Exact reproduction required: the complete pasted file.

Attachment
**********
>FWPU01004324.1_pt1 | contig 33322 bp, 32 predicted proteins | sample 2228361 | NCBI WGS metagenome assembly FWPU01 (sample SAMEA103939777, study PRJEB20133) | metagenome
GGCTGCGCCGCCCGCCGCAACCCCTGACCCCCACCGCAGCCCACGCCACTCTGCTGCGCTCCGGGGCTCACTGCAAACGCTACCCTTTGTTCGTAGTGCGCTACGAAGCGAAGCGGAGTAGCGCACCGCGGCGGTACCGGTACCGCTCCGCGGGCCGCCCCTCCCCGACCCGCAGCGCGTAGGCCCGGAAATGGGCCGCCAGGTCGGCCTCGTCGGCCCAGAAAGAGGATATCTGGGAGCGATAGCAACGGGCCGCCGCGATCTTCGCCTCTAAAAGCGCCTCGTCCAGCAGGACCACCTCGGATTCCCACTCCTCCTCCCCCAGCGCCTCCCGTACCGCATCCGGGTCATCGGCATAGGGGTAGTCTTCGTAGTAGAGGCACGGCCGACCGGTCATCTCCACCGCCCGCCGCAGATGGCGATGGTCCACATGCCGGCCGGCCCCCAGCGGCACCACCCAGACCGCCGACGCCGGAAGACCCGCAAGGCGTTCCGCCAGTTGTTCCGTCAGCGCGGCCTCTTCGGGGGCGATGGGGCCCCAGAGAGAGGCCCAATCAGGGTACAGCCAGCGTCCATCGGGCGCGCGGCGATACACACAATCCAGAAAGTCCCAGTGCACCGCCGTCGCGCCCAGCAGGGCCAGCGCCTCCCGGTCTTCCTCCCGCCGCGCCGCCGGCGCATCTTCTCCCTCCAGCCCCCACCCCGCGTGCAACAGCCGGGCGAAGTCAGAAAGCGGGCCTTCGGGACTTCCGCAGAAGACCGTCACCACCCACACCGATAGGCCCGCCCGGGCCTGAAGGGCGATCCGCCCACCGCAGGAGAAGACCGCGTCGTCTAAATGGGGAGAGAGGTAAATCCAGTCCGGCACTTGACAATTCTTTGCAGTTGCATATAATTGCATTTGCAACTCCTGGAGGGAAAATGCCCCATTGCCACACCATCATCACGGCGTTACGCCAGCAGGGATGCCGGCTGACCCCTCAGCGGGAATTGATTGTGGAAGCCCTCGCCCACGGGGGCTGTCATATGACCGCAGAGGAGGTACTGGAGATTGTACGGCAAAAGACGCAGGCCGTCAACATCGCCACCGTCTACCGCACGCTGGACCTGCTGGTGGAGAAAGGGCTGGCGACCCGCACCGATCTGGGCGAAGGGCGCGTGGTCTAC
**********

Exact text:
>FWPU01004324.1_pt1 | contig 33322 bp, 32 predicted proteins | sample 2228361 | NCBI WGS metagenome assembly FWPU01 (sample SAMEA103939777, study PRJEB20133) | metagenome
GGCTGCGCCGCCCGCCGCAACCCCTGACCCCCACCGCAGCCCACGCCACTCTGCTGCGCTCCGGGGCTCACTGCAAACGCTACCCTTTGTTCGTAGTGCGCTACGAAGCGAAGCGGAGTAGCGCACCGCGGCGGTACCGGTACCGCTCCGCGGGCCGCCCCTCCCCGACCCGCAGCGCGTAGGCCCGGAAATGGGCCGCCAGGTCGGCCTCGTCGGCCCAGAAAGAGGATATCTGGGAGCGATAGCAACGGGCCGCCGCGATCTTCGCCTCTAAAAGCGCCTCGTCCAGCAGGACCACCTCGGATTCCCACTCCTCCTCCCCCAGCGCCTCCCGTACCGCATCCGGGTCATCGGCATAGGGGTAGTCTTCGTAGTAGAGGCACGGCCGACCGGTCATCTCCACCGCCCGCCGCAGATGGCGATGGTCCACATGCCGGCCGGCCCCCAGCGGCACCACCCAGACCGCCGACGCCGGAAGACCCGCAAGGCGTTCCGCCAGTTGTTCCGTCAGCGCGGCCTCTTCGGGGGCGATGGGGCCCCAGAGAGAGGCCCAATCAGGGTACAGCCAGCGTCCATCGGGCGCGCGGCGATACACACAATCCAGAAAGTCCCAGTGCACCGCCGTCGCGCCCAGCAGGGCCAGCGCCTCCCGGTCTTCCTCCCGCCGCGCCGCCGGCGCATCTTCTCCCTCCAGCCCCCACCCCGCGTGCAACAGCCGGGCGAAGTCAGAAAGCGGGCCTTCGGGACTTCCGCAGAAGACCGTCACCACCCACACCGATAGGCCCGCCCGGGCCTGAAGGGCGATCCGCCCACCGCAGGAGAAGACCGCGTCGTCTAAATGGGGAGAGAGGTAAATCCAGTCCGGCACTTGACAATTCTTTGCAGTTGCATATAATTGCATTTGCAACTCCTGGAGGGAAAATGCCCCATTGCCACACCATCATCACGGCGTTACGCCAGCAGGGATGCCGGCTGACCCCTCAGCGGGAATTGATTGTGGAAGCCCTCGCCCACGGGGGCTGTCATATGACCGCAGAGGAGGTACTGGAGATTGTACGGCAAAAGACGCAGGCCGTCAACATCGCCACCGTCTACCGCACGCTGGACCTGCTGGTGGAGAAAGGGCTGGCGACCCGCACCGATCTGGGCGAAGGGCGCGTGGTCTAC